Plasma neuropeptide Y: a biomarker for symptom severity in chronic fatigue syndrome.

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Dolphin

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Free full text at: http://www.behavioralandbrainfunctions.com/content/6/1/76

Plasma neuropeptide Y: a biomarker for symptom severity in chronic fatigue syndrome.

Behav Brain Funct. 2010 Dec 29;6:76.

Fletcher MA, Rosenthal M, Antoni M, Ironson G, Zeng XR, Barnes Z, Harvey JM, Hurwitz B, Levis S, Broderick G, Klimas NG.

Department of Medicine, University of Miami Miller School of Medicine, 1600 NW 10th Ave, Miami, FL USA. mfletche@med.miami.edu.

Abstract
ABSTRACT:

BACKGROUND: Chronic fatigue syndrome (CFS) is a complex, multi-symptom illness with a multisystem pathogenesis involving alterations in the nervous, endocrine and immune systems.Abnormalities in stress responses have been identified as potential triggers or mediators of CFS symptoms. This study focused on the stress mediator neuropeptide Y (NPY). We hypothesized that NPY would be a useful biomarker for CFS.

METHODS: The CFS patients (n = 93) were from the Chronic Fatigue and Related Disorders Clinic at the University of Miami and met the 1994 case definition of Fukuda and colleagues. Healthy sedentary controls (n = 100)) were from NIH or VA funded studies. Another fatiguing, multi-symptom illness, Gulf War Illness (GWI), was also compared to CFS. We measured NPY in plasma using a radioimmunoassay (RIA). Psychometric measures, available for a subset of CFS patients included: Perceived Stress Scale, Profile of Mood States, ATQ Positive & Negative Self-Talk Scores, the COPE, the Beck Depression Inventory, Fatigue Symptom Inventory, Cognitive Capacity Screening Examination, Medical Outcomes Survey Short Form-36, and the Quality of Life Scale.

RESULTS: Plasma NPY was elevated in CFS subjects, compared to controls (p = .000) and to GWI cases (p = .000). Receiver operating characteristics (ROC) curve analyses indicated that the predictive ability of plasma NPY to distinguish CFS patients from healthy controls and from GWI was significantly better than chance alone. In 42 patients with CFS, plasma NPY had significant correlations (<0.05) with perceived stress, depression, anger/hostility, confusion, negative thoughts, positive thoughts, general health, and cognitive status. In each case the correlation (+ or -) was in the anticipated direction.

CONCLUSIONS: This study is the first in the CFS literature to report that plasma NPY is elevated compared to healthy controls and to a fatigued comparison group, GWI patients. The significant correlations of NPY with stress, negative mood, general health, depression and cognitive function strongly suggest that this peptide be considered as a biomarker to distinguish subsets of CFS.

PMID: 21190576 [PubMed - in process]
 

Dolphin

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It is interesting that they try to die this in with viruses (amongst other things):

Another consideration of interest regarding NPY and CFS is the possibility of chronic viral infection in some patients. Du, et al [64], recently described increased NPY expression in the central nervous system (CNS) of mice following infection with a neurovirulent polytropic retrovirus. This virus infects macrophages and microglial cells resulting in production of proinflammatory cytokines [65], including interleukin 1 alpha (IL-1α), IL-β, and Il-6 known to be elevated in CFS [19]. Viral triggers such as EBV and HHV6 have long been suspected of involvement in the onset and persistence of CFS [3,5,6]. Evidence of xenotropic murine leukemia virus - related virus (XMRV) in peripheral blood mononuclear cells (PBMCs) in the majority of CFS cases, but not controls, supported the viral infection hypothesis [11]. This report by Lombardi, et al was followed by 4 subsequent reports of failure to detect any murine leukemia virus (MLV)-related virus gene sequences in blood from CFS patients [12,14,66,67] and one report of MLV-like virus gag gene sequences, but not XMRV, in 86.5% CFS cases compared with only 6.8% of healthy volunteer blood donors [13].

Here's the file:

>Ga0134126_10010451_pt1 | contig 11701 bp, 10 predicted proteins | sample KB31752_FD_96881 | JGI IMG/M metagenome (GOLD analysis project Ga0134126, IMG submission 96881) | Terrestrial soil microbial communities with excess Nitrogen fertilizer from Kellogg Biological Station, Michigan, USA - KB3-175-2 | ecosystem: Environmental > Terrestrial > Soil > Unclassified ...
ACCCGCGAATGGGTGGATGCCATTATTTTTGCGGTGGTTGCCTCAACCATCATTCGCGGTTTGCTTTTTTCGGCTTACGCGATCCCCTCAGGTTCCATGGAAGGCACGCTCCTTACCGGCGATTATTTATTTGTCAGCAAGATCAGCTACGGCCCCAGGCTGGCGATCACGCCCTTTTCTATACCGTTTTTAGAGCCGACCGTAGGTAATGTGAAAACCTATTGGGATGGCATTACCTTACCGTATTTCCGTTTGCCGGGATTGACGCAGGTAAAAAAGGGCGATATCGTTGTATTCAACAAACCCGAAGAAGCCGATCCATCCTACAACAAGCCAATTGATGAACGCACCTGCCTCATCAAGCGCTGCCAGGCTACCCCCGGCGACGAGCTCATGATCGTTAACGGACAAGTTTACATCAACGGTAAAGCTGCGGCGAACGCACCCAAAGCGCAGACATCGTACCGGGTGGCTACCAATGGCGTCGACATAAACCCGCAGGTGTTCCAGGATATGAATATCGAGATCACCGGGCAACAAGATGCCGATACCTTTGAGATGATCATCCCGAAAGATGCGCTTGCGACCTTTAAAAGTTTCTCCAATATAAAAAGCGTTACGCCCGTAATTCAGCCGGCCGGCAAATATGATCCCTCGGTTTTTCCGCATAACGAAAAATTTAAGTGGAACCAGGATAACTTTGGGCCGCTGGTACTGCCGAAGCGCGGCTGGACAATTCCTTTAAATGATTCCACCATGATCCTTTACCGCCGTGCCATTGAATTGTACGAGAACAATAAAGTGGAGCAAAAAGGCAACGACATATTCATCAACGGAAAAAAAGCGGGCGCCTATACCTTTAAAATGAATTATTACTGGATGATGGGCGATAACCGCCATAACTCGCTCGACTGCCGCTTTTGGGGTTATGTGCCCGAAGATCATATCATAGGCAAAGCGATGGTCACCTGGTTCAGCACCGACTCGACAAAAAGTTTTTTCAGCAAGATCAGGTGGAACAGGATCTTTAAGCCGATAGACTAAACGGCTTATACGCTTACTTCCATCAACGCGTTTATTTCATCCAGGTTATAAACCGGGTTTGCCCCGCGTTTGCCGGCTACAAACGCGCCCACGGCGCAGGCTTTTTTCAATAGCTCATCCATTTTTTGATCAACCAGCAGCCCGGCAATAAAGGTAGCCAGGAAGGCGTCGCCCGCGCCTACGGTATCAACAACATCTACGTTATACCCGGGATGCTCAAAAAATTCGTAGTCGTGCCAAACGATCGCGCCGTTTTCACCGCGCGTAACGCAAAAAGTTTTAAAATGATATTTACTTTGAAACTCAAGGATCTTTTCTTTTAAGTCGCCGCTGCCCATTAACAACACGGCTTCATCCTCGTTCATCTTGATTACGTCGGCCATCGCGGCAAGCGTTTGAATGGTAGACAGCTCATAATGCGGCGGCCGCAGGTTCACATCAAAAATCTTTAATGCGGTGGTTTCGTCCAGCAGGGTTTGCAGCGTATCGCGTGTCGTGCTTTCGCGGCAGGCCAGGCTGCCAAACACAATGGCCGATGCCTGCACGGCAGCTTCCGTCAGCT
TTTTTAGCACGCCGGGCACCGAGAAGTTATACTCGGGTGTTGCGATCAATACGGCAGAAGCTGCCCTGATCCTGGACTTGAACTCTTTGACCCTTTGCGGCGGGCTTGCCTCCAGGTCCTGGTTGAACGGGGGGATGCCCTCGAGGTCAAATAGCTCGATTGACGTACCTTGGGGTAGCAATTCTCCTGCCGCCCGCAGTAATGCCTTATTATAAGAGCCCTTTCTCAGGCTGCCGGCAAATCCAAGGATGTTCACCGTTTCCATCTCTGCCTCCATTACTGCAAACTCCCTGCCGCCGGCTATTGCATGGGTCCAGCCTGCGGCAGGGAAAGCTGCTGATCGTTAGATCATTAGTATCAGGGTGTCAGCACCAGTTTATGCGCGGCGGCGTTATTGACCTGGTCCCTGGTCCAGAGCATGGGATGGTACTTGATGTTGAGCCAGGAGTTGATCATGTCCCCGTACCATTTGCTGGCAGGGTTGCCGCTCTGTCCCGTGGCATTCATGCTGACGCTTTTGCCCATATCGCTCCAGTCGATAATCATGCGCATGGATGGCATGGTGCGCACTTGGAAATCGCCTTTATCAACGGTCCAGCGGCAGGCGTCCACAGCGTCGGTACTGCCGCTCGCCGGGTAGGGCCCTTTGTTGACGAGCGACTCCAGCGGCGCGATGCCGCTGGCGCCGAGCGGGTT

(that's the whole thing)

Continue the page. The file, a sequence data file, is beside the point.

I think if others had written it we wouldn't have heard about viruses.
 

Dolphin

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Presuming they looked at all eight SF-36 subscales (they appear to), the fact that SF-36 General Health, Emotional Well-being (presumably role emotional) and Social Functioning (along with the other scales from other instruments) doesn't feel me with confidence that this is a marker of severity, but maybe I'm missing something.

If they were wanting to look at symptom severity, it is also disappointing they didn't measure "symptoms" more directly (rather than moods, etc).

In this study, we found that the stress hormone, NPY, was statistically elevated in plasma from CFS cases compared to healthy controls - and to a group of patients with another fatiguing, multi-symptom illness, GWI. This later finding was unexpected. However, it might be explained by gender distribution, which was very different between CFS and GWI.
They have the data so it is a pity they don't give us a breakdown by gender to see if it could be an issue.
 
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